Link Between Oral and Heart Health
While fatty plaque, known as atherolsclerosis, that is the hallmark of coronary artery disease is different from the sticky, bacteria-laden plaque buildup on teeth, Harvard Medical School experts say there is enough compelling evidence to suggest that a potential connection between periodontal disease and cardiovascular disease may exist. Although other shared risk factors, such as smoking or an unhealthy diet, might be the reason for the connection, the growing suspicion that gum disease may be an independent risk factor for heart disease has more to do with the link to inflammation.
“Periodontal disease increases the body’s burden of inflammation,” says periodontist Dr. Hatice Hasturk of the Harvard-affiliated Forsyth Institute, a nonprofit research organization focused on oral health. Studies have shown that chronic, long-term inflammation is a major contributor to many health problems, including cancer, Type 2 diabetes and especially atherosclerosis. In addition, a recent study conducted by the researcher Giulia Ferrarini of the Karolinska Institutet in Stockholm reports a 49 percent increased risk of heart attack, stroke and heart failure in the control group suffering from periodontitis.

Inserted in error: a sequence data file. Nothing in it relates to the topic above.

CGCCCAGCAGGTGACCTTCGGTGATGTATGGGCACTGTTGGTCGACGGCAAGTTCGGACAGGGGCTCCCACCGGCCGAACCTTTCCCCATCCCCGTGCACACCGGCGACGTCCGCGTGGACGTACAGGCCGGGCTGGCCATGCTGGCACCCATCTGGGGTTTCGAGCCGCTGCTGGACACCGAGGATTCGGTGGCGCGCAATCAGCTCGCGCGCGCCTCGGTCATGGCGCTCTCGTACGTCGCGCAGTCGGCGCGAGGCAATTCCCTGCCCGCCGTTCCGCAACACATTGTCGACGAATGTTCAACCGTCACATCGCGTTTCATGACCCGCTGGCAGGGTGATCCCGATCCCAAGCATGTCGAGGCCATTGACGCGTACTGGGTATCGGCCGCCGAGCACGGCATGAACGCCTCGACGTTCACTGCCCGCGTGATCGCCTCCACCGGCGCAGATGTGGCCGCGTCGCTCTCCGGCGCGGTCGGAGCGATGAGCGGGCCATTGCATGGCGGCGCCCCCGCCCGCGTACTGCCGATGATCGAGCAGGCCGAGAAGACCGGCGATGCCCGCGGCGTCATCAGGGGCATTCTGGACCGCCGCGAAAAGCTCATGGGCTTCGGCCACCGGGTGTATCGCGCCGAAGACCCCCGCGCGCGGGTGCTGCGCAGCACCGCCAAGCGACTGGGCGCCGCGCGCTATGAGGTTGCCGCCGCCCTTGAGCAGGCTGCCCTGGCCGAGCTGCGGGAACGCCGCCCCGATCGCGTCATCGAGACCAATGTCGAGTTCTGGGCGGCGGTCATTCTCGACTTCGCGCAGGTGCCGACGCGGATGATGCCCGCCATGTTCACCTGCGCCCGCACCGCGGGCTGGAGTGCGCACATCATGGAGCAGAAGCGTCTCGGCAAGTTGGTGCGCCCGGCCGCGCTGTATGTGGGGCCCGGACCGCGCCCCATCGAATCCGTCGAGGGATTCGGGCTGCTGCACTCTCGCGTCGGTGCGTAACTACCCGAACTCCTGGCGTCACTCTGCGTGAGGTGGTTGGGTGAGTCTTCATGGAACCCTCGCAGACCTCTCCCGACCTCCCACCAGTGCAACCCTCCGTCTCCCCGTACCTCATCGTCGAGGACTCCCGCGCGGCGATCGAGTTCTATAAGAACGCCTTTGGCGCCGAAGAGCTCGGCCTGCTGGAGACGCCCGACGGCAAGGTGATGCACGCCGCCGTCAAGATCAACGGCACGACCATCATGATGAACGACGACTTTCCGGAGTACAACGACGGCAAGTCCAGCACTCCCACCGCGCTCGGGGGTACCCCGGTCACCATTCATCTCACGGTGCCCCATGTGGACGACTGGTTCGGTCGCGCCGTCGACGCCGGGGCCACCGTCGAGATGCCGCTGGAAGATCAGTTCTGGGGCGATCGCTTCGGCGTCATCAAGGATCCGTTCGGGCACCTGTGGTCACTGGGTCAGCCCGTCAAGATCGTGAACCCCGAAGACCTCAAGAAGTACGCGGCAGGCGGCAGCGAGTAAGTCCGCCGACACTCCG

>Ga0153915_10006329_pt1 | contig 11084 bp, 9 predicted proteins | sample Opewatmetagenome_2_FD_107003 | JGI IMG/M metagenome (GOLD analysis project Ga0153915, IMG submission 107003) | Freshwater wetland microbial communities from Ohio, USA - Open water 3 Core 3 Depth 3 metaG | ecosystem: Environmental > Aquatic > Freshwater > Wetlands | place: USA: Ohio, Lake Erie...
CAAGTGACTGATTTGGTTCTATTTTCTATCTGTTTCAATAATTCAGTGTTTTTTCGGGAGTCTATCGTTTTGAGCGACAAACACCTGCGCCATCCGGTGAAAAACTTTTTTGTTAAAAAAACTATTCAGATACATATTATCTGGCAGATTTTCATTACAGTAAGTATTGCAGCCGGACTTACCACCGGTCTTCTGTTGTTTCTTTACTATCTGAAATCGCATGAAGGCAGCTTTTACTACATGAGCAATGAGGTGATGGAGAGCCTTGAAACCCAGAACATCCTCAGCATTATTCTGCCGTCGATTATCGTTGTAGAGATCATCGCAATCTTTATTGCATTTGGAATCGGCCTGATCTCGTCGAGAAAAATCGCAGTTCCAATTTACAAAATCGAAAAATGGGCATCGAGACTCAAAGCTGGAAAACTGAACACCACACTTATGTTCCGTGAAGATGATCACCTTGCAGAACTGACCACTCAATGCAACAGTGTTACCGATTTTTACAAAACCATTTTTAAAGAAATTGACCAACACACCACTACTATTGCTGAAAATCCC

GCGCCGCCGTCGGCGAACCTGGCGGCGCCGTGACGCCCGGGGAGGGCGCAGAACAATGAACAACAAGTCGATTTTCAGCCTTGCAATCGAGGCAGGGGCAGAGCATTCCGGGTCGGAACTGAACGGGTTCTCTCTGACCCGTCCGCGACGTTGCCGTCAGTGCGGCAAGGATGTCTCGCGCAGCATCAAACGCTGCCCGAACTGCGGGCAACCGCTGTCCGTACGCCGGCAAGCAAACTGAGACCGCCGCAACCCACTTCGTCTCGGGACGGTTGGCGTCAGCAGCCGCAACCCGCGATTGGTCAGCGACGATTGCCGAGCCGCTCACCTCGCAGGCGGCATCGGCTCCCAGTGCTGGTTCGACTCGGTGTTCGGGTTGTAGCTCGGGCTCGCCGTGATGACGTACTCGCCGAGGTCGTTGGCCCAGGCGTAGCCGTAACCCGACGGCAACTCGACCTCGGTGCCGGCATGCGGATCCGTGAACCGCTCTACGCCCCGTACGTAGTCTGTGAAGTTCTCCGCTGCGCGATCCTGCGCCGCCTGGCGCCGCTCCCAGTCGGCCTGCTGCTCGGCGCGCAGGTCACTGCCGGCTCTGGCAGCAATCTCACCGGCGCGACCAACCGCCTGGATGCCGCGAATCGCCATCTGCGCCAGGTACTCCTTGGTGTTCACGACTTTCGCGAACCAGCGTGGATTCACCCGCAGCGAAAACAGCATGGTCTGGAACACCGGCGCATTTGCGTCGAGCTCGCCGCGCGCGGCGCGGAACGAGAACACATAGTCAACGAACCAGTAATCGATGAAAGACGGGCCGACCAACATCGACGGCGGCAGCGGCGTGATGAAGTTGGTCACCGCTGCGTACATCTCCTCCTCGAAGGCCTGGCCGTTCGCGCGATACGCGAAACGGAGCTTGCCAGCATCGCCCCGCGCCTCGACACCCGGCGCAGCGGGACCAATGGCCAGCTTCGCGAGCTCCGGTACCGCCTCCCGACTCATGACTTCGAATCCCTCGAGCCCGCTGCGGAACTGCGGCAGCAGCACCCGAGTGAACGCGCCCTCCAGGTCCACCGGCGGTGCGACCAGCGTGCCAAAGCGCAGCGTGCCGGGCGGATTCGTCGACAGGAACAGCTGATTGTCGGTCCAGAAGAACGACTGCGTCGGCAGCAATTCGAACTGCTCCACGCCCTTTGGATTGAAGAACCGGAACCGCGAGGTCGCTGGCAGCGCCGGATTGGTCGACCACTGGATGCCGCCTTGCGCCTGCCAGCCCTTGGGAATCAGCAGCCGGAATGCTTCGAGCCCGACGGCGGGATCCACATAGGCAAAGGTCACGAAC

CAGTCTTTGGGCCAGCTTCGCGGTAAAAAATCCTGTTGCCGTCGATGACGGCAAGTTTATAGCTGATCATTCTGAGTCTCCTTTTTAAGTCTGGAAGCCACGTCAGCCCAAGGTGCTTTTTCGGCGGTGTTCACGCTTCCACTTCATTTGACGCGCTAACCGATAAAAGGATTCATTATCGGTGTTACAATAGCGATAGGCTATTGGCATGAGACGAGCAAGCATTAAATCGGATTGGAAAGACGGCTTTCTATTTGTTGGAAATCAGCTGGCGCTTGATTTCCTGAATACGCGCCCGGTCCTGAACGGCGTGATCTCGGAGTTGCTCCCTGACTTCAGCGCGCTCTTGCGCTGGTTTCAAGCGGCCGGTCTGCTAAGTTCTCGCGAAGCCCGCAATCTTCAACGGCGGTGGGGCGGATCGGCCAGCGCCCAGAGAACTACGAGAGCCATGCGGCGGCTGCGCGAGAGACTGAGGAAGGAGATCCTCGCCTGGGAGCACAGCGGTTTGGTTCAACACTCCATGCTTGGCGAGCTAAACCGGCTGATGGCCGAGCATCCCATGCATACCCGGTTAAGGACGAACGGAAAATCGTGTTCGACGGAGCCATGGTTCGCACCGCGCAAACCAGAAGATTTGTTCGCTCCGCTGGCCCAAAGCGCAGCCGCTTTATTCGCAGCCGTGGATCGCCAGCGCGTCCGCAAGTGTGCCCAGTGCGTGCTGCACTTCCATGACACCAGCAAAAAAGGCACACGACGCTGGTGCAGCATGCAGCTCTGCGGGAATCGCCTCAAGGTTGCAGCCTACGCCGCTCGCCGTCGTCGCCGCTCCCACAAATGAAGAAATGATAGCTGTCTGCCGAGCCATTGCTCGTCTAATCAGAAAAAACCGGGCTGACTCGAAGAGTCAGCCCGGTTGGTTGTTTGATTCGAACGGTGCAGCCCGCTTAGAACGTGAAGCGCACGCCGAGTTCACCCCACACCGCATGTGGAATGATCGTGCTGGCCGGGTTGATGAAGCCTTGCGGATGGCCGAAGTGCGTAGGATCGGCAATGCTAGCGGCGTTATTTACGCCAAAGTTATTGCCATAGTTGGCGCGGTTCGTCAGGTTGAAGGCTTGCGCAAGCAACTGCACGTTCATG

To determine whether a link exists between oral and heart health, Husturk and her colleagues conducted research, feeding rabbits cholesterol-rich diets to mimic human heart disease. They then infected some rabbits with a bacteria known to cause periodontal disease. Those rabbits went on to develop more atherosclerotic plaques and higher blood levels of inflammation than the other rabbits, suggesting there is a possible link between periodontal disease and heart disease.
The good news: Haturk and her team also discovered that a treatment using resolvins—molecules derived from omega-3 fatty acids— lowered inflammation and atherosclerosis in the rabbits. “If you can control one type of inflammation, you might be able to control another,” she says. For this reason, people should work to prevent gum disease in the first place by brushing and flossing daily and getting twice-yearly cleanings by a dentist or hygienist.
Sourced by Dr. Jonathan Richter, DDS, FAGD, owner of Cariodontal, is located at 310 E. Shore Rd., Ste. 101, Great Neck, NY (516-282-0310 / Cariodontal.com), and Manhattan Oasis Dentistry, 525 West End Ave., Ste. 1G, New York, NY (212-874-2880 / ManhattanOasisDentistry.com)